When is the study starting and how long is it expected to run for?
August 2015 to February 2020

Who is funding the study?
The study is supported under the IMCHA programme (Innovating for Maternal and Child Health in Africa) with funding from the International Development Research Centre (IDRC) in Canada, Canadian Institutes for Health Research (CIHR) and Global Affairs Canada (GAC)

Who is the main contact?
Dr Anne Cockcroft

Trial website

Contact information

Type

Scientific

Primary contact

Dr Anne Cockcroft

ORCID ID

Contact details

Department of Family Medicine
McGill University
5858 Côte-des-Neiges
Suite 300
Montreal
H3Z 1Z1
Canada

Additional identifiers

EudraCT number

ClinicalTrials.gov number

Protocol/serial number

108039-001 and 108039-002

Study information

Scientific title

Video edutainment at the doorstep: impact on maternal and infant outcomes in Toro local authority in Bauchi state, Nigeria: a stepped wedge cluster randomised controlled trial

Acronym

Study hypothesis

1. Are universal home visits feasible, acceptable and appropriate in areas of northern Nigeria other than Giade?
2. How does adding evidence-based video edutainment affect the feasibility, impact on maternal/infant outcomes, and cost of universal home visits?
3. What is the mechanism of impact of home visits on maternal outcomes?

Ethics approval

1. Government of Bauchi State, Ministry of Health, 12/05/2015, ref: NREC/12/05/2015/12
2. McGill University, Faculty of Medicine IRB, 23/06/2015, ref: A06-B35-15A

Study design

Cluster randomised controlled trial in stepped wedge design

Primary study design

Interventional

Secondary study design

Cluster randomised trial

Trial setting

Community

Trial type

Prevention

Patient information sheet

Not available in web format, please use the contact details to request a patient information sheet

Condition

Maternal and infant morbidity and mortailty

Intervention

Six wards in Toro Local Government Authority (LGA) in Bauchi State, Nigeria, are randomly allocated (allocation by statistician outside the local study team) to three waves of two wards. The study uses central, computer based randomisation by an epidemiologist not associated with the fieldwork. The randomisation is of whole districts, into intervention waves of 5 districts each, rather than randomisation of individuals. The duration of the intervention is three years. At this point, the primary and secondary outcomes will be measured in the five first wave (intervention) districts and in the five second wave districts, serving as the controls for the first wave districts.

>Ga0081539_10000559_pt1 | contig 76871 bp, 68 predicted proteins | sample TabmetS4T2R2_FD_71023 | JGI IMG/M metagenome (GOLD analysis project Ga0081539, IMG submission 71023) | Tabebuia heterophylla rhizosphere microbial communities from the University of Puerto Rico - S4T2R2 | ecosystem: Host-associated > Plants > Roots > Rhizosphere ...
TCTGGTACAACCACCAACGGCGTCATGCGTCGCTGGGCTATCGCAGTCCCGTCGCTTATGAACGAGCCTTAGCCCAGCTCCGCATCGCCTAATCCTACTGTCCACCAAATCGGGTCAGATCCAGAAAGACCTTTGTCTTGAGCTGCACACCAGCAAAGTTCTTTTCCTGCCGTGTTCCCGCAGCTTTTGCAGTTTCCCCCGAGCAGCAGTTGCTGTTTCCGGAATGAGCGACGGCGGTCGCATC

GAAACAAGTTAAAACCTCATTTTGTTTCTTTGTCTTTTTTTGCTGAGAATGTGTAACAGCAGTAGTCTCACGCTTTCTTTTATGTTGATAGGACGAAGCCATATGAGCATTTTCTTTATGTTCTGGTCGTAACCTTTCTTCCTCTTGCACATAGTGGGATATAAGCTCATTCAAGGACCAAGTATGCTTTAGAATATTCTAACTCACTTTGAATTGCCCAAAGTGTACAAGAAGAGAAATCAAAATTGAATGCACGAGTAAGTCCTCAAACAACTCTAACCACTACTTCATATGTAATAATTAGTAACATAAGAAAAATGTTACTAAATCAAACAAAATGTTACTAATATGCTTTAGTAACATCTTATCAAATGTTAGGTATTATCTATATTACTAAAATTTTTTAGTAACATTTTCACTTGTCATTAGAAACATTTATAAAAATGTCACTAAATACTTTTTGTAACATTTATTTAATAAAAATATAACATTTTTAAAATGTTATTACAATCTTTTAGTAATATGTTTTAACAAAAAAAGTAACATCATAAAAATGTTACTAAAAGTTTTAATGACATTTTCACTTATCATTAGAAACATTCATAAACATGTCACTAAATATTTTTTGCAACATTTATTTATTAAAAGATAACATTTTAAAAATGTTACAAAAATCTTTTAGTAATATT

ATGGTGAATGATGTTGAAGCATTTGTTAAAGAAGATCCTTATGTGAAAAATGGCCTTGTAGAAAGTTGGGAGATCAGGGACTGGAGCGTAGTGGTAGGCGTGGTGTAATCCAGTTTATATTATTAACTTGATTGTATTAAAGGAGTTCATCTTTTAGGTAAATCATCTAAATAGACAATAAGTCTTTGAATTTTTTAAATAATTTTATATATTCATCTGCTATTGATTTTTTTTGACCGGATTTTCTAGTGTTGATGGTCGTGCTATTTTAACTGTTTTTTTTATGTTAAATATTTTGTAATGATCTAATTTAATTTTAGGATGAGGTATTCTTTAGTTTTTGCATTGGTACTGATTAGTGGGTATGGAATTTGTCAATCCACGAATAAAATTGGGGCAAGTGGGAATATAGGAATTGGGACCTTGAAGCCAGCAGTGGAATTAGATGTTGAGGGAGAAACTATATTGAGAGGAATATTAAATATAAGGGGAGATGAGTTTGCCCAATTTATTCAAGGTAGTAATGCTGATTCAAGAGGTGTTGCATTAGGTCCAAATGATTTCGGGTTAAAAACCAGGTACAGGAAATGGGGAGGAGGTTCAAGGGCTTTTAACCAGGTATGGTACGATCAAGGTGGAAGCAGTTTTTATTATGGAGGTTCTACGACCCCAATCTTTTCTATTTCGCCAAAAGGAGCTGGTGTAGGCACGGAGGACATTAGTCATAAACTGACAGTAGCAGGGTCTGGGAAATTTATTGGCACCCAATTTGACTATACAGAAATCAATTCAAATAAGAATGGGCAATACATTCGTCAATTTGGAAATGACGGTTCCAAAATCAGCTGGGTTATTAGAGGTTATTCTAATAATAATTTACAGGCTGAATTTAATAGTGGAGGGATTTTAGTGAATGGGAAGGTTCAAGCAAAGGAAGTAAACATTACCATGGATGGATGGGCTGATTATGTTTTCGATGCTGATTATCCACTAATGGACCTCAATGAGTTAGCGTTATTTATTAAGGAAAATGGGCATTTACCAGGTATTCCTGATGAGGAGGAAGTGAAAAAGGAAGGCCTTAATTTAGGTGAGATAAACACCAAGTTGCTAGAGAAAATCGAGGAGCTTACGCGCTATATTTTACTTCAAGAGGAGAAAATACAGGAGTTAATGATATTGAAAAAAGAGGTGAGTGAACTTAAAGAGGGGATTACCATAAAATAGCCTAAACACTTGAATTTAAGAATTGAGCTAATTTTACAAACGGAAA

The “treatment” is a package of structural interventions implemented in the five districts allocated to the first wave. The study tests the impact on mothers’ health of visiting all pregnant women every two months during their pregnancy and after delivery. In the visits, the female visitors ask them some questions about their health and discuss with them evidence about some problems that affect the outcome of pregnancy, and that can be tackled within the household: domestic violence, heavy work during pregnancy, lack of knowledge about danger signs of pregnancy, and lack of communication about pregnancy between women and their partners. Male workers visit the partners of the pregnant women to have the same discussions. The home visitors advise women with danger signs in their pregnancy to visit a health facility and provide a referral note for them. In half of the wards, the home visitors also show video clips to help the discussions about the problems that affect pregnancy outcomes.